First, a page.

Zimbabwe has adopted its interim currency as the country’s sole legal tender on Monday in a bid to stem black market demand for foreign currencies.
The RTGS dollar was introduced in February 2019 as a first step towards a new currency by the year’s end. This is a main part of President Emmerson Mnangagwa’s plan to stabilise an economy racked by inflation and widespread shortages.
According to the official statement, “the British pound, United States dollar, South African rand, Botswana pula, and any other foreign currency shall no longer be legal tender alongside the Zimbabwe dollar in any transactions in Zimbabwe”.
The latest variation of the domestic currency, the RTGS, has struggled to gain trust among large corporations and everyday Zimbabweans. Economic analysts fear 2009 may repeat itself with the interim currency.
Last week, the International Monetary Fund (IMF) requested that the central bank allows the RTGS to float freely so that exporters could sell dollars at the interbank rate rather than surrender them to the central bank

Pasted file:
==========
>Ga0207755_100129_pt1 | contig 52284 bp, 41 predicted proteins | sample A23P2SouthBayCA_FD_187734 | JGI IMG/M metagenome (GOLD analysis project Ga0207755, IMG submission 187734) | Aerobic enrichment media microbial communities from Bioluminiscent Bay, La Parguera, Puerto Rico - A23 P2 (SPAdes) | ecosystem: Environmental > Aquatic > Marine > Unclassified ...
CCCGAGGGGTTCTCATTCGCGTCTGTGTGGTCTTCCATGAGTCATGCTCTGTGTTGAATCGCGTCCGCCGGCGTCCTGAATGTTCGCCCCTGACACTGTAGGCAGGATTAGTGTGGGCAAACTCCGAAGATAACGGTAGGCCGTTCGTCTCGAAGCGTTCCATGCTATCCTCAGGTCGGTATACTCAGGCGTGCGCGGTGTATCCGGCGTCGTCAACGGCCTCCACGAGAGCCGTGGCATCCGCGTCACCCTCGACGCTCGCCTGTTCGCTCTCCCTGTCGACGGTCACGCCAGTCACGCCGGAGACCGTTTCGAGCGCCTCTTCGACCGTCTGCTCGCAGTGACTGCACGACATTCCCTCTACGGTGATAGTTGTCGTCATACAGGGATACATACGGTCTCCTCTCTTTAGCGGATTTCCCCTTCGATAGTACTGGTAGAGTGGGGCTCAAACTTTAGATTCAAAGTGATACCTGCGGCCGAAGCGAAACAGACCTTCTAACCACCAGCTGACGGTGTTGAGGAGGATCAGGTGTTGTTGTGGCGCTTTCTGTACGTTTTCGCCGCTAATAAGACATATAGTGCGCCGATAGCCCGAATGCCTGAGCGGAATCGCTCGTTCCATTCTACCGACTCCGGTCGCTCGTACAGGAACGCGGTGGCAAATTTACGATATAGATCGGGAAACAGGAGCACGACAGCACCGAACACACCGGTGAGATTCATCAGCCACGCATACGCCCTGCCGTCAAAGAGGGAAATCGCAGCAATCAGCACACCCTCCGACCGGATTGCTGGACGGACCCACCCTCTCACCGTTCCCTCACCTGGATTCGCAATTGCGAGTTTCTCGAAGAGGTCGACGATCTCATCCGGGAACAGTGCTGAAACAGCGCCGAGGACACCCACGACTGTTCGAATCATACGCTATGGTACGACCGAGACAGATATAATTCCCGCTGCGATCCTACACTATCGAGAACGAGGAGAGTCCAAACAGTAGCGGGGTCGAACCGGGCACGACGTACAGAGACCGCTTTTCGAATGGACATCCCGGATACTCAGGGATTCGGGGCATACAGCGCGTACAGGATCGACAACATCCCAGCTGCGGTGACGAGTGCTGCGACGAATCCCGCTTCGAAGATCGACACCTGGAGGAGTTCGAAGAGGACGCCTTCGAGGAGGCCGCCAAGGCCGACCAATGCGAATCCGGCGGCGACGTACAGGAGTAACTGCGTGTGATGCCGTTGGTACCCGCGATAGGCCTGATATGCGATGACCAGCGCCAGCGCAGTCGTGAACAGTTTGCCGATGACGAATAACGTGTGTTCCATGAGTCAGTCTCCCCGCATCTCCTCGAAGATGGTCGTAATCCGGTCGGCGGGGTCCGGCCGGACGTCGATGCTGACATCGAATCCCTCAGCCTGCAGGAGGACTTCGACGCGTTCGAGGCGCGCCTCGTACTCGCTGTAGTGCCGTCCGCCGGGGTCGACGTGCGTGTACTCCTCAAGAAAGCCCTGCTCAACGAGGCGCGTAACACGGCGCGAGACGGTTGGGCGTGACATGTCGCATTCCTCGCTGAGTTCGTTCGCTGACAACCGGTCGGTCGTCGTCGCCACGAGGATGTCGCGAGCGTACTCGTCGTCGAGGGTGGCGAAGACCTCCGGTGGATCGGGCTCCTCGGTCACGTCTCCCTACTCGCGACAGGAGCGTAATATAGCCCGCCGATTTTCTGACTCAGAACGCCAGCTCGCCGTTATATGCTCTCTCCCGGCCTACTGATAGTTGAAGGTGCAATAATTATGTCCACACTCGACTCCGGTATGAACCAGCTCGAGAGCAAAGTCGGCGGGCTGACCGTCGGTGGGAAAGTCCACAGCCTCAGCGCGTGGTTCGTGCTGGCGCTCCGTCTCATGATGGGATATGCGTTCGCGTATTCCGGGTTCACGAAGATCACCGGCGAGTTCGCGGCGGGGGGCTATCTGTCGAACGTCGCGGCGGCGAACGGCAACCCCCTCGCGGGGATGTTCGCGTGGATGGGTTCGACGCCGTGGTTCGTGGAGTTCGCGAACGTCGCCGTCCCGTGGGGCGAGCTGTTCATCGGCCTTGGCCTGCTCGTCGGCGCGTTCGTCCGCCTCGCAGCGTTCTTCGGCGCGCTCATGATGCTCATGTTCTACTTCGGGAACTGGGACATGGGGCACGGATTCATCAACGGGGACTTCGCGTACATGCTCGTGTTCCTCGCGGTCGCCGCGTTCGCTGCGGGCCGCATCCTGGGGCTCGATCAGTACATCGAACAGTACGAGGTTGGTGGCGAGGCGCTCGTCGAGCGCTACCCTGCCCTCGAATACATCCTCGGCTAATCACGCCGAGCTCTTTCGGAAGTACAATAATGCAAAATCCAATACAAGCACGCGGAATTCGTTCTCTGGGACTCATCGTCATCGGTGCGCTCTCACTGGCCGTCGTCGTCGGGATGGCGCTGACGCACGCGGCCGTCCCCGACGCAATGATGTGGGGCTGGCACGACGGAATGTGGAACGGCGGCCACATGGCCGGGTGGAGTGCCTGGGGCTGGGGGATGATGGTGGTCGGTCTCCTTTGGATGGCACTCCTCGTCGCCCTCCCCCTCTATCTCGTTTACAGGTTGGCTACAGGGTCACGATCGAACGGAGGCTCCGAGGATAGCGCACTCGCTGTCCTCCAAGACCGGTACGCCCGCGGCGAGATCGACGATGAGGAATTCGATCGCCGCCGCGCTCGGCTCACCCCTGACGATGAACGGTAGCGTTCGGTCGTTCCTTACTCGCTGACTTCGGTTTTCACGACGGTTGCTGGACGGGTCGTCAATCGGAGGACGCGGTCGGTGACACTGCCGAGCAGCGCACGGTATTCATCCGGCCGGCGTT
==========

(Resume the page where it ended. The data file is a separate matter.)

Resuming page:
On the official interbank rate, the RTGS currency was pegged at 6.2 but on Monday, it traded between 11 and 12 against the dollar on the unofficial market.
But, Zimbabweans are complaining that goods and services are still being priced in other currencies. While more than 80% of Zimbabweans earn RTGS dollars, goods ranging from bricks to rentals, car parts and many groceries have their prices pegged in U.S. dollars.
Inflation has climbed to a decade high 97.86%, eroding salaries and savings and causing Zimbabweans to fear a return to the hyperinflation of 2008 when the rate reached 500 billion per cent.
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